In any event, we are likely to see very significant share repurchase activity in the coming years.  The logic is reasonably simply.  Management has been clear that they don’t want to raise the recurring dividend to a level where they ever would feel pressure to cut it in a downturn.  Already, PHM has the highest dividend yield other than MDC, which is more of an anomaly.  And I’m already assuming that PHM more than doubles the dividend by 2016.  They also seem rather predisposed against special dividends, despite my belief that it is a very sensible thing to do in a deeply cyclical industry at the top of the cycle.  Plus, I don’t think we are near the top of the cycle, and management has made it clear that they want to be “balanced” and not to try to make major timing decisions so that makes special dividends seem even less likely.  They seem pretty unlikely to embark on any transformative large M&A given their major strategy shift towards more of a widget manufacturing company and away from a decentralized land speculation company.  Any M&A is thus likely to be small and more akin to a supplemental land acquisition deal (similar to the recent acquisition of the Dominion communities).  Not to mention that very few targets would fit.  Finally, after the $2.5B+ of debt paydown that has already taken place, and with fully $1B of the remaining gross debt outstanding in the form of long dated investment grade unsecured bonds maturing in 2032-2035 with minimal covenants, there just isn’t much debt left to pay down even if they wanted to.  All that is left to pay down is $818mm of bonds maturing in 2015-2017.  I’m already assuming they do that, but they could easily refinance those as they come due.  So the option that remains for the large stream of FCF I am envisioning going forward after the process of elimination we have just gone through is, of course, share repurchase.  Moreover, net debt to capital is well below its peers and at 10% is far from management’s target of less than 40%.  And PHM recently put in place a $500mm undrawn revolver with an accordion feature that could take it up to $1B.

In the meantime, share buyback activity has picked up in the past 4 quarters but remains modest relative to the FCF generation.  Given management comments about not wanting to make a major timing call all at once, I would expect to see the buyback activity continue to ramp up over time.  Management has repeated on several occasions that they understand the large cash hoard is their largest non-earning asset today in the context of a company focused on returns.  Perhaps an activist gets involved if management drags their feet.  And this may be a stretch, but even an LBO firm with too much “cash on the sidelines” could potentially get involved if the business continues along the path towards a more asset light model with significant FCF?  After all, there is no special share class of shares with additional voting rights.  Stranger things have happened.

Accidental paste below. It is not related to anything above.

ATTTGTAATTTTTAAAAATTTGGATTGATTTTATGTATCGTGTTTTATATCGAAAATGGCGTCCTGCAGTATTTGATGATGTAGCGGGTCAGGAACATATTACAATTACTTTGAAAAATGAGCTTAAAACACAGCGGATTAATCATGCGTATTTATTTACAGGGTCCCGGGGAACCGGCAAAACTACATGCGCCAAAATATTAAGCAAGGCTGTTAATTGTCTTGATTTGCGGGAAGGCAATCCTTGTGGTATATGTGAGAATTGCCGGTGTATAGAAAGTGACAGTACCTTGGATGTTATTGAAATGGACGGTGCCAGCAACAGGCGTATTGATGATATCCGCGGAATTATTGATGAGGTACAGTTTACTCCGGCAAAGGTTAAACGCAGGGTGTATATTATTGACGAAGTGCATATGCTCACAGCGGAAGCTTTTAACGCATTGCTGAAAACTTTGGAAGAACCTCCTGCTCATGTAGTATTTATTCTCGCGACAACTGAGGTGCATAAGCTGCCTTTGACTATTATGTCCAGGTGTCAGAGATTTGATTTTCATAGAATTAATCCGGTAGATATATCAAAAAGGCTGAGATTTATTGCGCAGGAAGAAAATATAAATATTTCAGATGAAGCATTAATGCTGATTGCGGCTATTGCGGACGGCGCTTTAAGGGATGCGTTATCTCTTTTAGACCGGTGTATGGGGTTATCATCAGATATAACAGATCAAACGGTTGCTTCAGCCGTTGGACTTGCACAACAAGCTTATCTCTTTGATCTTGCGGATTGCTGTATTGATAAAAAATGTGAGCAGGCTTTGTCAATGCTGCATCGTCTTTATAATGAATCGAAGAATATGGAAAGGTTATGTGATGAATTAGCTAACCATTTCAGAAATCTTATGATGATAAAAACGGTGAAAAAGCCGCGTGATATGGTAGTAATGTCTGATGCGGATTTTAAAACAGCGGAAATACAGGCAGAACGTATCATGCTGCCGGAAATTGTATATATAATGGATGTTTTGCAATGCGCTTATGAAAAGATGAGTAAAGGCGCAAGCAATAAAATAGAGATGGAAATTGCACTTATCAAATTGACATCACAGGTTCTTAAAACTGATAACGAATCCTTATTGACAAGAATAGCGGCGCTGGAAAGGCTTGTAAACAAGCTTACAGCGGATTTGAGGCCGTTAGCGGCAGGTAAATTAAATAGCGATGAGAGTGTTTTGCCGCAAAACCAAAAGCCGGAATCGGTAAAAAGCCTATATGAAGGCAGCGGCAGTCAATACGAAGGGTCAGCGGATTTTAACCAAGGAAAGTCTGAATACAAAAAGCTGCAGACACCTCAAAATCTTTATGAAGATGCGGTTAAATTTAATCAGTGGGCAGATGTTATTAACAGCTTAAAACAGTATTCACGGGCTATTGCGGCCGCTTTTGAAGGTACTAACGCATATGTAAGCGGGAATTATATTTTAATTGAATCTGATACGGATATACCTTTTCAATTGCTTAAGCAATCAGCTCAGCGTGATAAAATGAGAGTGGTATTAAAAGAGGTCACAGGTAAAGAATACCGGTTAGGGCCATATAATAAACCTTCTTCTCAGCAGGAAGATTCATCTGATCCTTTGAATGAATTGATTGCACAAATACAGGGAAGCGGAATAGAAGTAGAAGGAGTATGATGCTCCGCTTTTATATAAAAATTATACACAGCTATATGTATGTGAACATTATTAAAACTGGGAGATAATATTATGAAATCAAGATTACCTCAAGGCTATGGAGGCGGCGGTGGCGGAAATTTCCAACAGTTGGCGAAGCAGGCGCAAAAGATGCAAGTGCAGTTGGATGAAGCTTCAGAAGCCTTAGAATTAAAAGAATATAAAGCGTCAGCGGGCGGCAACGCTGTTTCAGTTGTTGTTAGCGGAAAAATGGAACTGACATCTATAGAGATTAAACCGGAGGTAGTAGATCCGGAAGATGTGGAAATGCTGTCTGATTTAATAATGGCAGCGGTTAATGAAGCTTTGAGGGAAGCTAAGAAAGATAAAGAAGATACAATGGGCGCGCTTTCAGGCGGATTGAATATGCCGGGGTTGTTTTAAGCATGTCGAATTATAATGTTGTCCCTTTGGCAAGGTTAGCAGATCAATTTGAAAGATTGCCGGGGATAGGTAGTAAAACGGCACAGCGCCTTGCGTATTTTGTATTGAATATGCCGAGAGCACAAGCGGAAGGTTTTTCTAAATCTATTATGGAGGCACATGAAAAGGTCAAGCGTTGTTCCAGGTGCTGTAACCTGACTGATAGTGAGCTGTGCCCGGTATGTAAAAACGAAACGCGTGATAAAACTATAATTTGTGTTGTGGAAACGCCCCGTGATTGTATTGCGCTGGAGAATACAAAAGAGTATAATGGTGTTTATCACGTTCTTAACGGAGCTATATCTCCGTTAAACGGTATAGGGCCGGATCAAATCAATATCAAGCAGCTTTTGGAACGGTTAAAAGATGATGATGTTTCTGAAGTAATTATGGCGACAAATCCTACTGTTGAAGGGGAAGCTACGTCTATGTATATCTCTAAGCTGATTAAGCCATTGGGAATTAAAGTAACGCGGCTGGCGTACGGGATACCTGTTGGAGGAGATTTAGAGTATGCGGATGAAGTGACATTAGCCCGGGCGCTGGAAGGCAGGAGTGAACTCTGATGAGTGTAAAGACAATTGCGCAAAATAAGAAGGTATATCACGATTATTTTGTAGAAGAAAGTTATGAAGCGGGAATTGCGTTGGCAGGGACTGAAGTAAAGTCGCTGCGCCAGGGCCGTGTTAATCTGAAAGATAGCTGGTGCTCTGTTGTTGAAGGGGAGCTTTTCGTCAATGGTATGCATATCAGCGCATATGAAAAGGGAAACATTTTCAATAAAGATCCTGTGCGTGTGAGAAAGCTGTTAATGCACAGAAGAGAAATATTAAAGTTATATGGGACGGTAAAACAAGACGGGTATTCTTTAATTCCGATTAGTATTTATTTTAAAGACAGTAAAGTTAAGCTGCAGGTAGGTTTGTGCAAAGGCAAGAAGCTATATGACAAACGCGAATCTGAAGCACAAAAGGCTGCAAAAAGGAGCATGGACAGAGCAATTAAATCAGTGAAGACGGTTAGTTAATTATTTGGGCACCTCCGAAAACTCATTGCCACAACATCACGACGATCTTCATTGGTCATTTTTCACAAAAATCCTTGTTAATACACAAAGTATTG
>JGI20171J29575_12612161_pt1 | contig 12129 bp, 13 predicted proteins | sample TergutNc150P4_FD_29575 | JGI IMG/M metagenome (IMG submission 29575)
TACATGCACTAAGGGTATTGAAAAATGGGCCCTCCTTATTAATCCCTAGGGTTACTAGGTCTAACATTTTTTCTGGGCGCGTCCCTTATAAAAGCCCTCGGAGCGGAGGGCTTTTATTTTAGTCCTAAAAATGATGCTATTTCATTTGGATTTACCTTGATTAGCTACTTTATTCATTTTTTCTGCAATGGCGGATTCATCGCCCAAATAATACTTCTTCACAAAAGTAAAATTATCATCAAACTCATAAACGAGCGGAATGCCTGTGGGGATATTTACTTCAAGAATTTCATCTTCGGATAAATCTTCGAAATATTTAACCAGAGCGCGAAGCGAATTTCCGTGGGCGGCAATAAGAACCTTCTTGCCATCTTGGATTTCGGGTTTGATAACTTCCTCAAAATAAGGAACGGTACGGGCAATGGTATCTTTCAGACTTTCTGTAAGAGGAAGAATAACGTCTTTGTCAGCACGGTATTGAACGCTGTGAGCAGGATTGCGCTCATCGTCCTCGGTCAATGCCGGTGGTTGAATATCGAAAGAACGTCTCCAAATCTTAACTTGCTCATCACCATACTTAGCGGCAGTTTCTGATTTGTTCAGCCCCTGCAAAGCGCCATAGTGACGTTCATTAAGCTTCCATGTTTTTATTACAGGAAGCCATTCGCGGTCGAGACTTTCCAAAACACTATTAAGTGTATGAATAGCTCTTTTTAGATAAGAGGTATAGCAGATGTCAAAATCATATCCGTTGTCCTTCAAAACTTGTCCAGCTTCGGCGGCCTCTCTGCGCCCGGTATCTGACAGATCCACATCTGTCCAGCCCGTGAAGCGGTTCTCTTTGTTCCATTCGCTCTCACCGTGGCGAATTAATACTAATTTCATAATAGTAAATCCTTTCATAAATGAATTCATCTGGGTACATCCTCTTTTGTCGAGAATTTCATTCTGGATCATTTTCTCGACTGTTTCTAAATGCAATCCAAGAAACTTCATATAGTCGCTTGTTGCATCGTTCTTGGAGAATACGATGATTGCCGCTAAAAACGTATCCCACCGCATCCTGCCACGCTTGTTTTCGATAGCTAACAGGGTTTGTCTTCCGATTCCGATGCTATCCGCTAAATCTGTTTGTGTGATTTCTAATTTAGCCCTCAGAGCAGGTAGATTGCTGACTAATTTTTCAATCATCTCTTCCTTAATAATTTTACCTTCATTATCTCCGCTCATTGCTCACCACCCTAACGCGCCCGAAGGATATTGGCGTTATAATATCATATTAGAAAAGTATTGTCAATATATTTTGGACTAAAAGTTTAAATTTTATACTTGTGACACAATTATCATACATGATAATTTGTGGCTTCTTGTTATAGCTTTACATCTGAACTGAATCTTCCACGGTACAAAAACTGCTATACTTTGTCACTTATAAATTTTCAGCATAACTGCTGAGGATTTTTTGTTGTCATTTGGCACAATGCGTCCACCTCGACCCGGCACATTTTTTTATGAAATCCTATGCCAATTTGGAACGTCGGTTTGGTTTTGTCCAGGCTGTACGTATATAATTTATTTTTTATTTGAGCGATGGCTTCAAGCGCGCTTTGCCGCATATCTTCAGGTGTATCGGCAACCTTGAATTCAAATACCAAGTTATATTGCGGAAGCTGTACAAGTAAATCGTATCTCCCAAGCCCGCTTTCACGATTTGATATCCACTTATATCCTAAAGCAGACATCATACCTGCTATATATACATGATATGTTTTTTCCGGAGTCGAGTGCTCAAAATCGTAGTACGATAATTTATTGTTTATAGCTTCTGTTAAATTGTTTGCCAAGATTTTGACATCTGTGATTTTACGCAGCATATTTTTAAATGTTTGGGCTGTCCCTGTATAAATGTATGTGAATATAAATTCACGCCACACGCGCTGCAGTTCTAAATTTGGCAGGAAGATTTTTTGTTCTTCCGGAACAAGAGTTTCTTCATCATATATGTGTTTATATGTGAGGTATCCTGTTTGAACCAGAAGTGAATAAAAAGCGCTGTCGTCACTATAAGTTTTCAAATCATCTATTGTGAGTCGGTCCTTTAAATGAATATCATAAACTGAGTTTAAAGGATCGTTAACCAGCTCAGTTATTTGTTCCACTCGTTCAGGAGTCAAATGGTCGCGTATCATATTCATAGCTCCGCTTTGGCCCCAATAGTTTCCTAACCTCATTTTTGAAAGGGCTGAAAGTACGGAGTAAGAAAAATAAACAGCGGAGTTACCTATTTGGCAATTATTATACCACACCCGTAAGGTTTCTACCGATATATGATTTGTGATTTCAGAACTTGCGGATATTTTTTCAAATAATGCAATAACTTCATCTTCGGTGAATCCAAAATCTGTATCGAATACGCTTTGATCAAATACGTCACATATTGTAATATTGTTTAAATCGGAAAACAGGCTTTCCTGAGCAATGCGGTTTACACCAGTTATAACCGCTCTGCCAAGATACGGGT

Here is one way to think about upside potential, using assumptions that leave room for further upside if management or an activist were to push for more decisive action than what I am modeling.

Catalysts

No hard catalysts other than continued execution and a steady ramp in share repurchase activity.

 

It seems unlikely to happen all at once in a given quarter, but if we were to see a big increase in buyback activity to a teens annualized level as a % of the float, perhaps that will focus people on the unique FCF potential at PHM.

 

Risks

Homebuilding cycle.  My belief is we are still a lot closer to the bottom than the top in terms of industry volumes and activity.  That said, if the US economy goes into recession, it may be difficult for the housing industry to avoid falling altogether.  However, I would expect such a housing downturn to be shallower and shorter lived than normal, and the following upturn to be more pronounced and longer than normal as the spring gets coiled.

 

Change in strategy.  Management loses discipline and decides to binge on land at the top of the cycle.  This seems unlikely given the CEO and CFO have demonstrated so much “religion” on the new strategy and been so unequivocal and vocal in their support for it and in their admiration for NVR.

 

Risk to the strategy itself.  Margins on an asset light strategy ought to be lower than margins on an asset turn strategy if markets are efficient.  In that case, PHM gross margins going forward could fall more than I’m modeling.  That said, I would note that I’m already modeling gross margins before interest expense to fall going forward.  I would also note that NVR margins in the last cycle were the second highest in the group, so it is hard to say that markets are always efficient and that the asset light strategy should always have lower margins.